SOMERS — It's taken over a year, but demolition has started on the Somers home teetering on the edge of Lake Michigan.
"I have a feeling it will lose a lot in that lake," Steven Pounders said. "They should have done something a little bit sooner."
It was about a year and a half ago the back porch fell into the lake because of erosion. Over the last 18 months, that erosion has gone at a rapid pace, losing another 15 feet in the process. So now, as crews work to take down the problem area, it's even more difficult.
"We're trying to be extremely delicate," Max Lucansky, the contractor said. "Too much shaking could make it go over or it could be good for another ten years. We don't know how it's going to hold up but so far so good."
Lucansky climbed in and out of the crane several times Tuesday. Their early struggles were exasperated by a roughly 60 year old crane. He says they had to use an older model because, if something went wrong and the ground gave way, they couldn't risk losing another one. However, with the age of the machine comes problems. Heavy duty cables kept jumping over the pulley and getting dislodged. It delayed their morning a handful of times.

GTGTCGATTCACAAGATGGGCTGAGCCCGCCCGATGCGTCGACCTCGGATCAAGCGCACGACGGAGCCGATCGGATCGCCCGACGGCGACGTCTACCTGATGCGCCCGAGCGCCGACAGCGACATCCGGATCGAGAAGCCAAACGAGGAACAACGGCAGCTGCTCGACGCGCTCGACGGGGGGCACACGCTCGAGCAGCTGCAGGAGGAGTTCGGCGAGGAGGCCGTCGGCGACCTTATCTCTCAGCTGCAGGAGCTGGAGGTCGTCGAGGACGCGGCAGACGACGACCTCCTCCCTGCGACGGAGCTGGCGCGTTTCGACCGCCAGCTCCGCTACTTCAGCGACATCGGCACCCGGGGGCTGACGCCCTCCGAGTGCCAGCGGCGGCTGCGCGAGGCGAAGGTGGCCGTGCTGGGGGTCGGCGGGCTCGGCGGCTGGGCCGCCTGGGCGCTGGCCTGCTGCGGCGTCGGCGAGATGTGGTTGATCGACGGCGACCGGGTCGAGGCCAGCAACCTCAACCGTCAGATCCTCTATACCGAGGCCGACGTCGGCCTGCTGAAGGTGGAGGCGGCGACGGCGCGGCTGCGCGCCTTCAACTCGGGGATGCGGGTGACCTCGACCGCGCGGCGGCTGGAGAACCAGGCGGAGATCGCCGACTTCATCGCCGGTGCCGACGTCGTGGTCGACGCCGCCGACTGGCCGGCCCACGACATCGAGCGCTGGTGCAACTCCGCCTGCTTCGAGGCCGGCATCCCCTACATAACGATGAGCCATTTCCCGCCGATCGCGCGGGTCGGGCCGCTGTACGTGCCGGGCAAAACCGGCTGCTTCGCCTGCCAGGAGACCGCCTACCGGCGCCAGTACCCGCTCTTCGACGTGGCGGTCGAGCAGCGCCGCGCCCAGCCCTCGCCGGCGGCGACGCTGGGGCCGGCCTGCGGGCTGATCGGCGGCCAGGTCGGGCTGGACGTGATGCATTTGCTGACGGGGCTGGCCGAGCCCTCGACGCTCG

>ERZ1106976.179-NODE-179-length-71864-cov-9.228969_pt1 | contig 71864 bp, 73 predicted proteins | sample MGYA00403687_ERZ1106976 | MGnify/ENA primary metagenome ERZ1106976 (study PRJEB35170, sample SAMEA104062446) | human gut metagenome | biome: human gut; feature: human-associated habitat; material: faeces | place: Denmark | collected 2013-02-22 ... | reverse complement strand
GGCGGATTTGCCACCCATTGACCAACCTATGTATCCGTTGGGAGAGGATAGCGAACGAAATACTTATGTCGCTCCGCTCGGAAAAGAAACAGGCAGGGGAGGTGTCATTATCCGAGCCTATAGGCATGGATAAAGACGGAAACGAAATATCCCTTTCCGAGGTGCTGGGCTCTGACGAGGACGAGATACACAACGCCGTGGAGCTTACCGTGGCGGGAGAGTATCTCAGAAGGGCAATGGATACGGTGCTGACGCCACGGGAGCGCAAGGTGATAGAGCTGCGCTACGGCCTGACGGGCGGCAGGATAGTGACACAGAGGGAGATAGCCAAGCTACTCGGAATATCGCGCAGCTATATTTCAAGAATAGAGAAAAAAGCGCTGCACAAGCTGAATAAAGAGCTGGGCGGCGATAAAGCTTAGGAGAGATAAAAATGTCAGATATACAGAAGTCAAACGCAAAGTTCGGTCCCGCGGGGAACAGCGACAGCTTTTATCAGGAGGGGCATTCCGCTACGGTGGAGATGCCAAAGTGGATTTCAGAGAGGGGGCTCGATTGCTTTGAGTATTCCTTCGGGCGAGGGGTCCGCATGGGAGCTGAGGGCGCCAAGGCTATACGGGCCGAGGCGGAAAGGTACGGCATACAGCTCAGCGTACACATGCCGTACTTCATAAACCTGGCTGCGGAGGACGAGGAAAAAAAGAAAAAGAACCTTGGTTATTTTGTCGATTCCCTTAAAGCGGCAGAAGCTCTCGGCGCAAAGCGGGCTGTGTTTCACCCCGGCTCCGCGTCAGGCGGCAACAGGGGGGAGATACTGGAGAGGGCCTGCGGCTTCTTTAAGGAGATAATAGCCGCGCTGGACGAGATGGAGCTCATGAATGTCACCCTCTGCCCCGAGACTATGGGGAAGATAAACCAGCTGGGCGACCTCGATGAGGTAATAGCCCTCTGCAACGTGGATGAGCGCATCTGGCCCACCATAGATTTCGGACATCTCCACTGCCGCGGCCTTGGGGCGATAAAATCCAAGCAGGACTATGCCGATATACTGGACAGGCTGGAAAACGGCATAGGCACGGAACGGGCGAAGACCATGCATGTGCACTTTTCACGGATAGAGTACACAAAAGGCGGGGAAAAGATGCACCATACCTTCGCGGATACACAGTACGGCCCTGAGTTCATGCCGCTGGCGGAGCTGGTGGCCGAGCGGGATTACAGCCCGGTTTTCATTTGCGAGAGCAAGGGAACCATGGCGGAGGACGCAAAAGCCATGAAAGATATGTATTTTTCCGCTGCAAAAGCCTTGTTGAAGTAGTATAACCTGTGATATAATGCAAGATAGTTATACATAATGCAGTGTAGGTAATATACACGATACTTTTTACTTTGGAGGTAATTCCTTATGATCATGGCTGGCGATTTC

"It's excruciating," Lucansky said. "It's unfortunately become a rushed project with a bunch of moving parts that are difficult to rush. That's lead to a majority of our issues."
During the afternoon, Lucansky got in a rhythm and tore down a large portion of the roof. Overall, a small mount of debris fell over the cliff, and a piece of the corner wall. However, he feels happy with how things are going.
He's also working with a crowd. Dozens of people show up to see the spectacle of destruction. While most express their empathy for the family who lost the home, they're also interested in how this will all unfold.
"The poor guy got left hanging, pun intended," Robert Palamar of Illinois said. "This is a repeat of history. 45 years ago, growing up in Zion, I was watching the houses fall into the water. With this old crane here, I'm reliving my past. It's a shame they let this happen. It's inevitable. I'm surprised they let it stay here this long."
Daylight Saving forced crews to call it quits around 4:00 p.m. Tuesday. However, Lucansky says they'll be back at it again bright and early Wednesday morning. He still feels confident they will clear the problem area by Wednesday.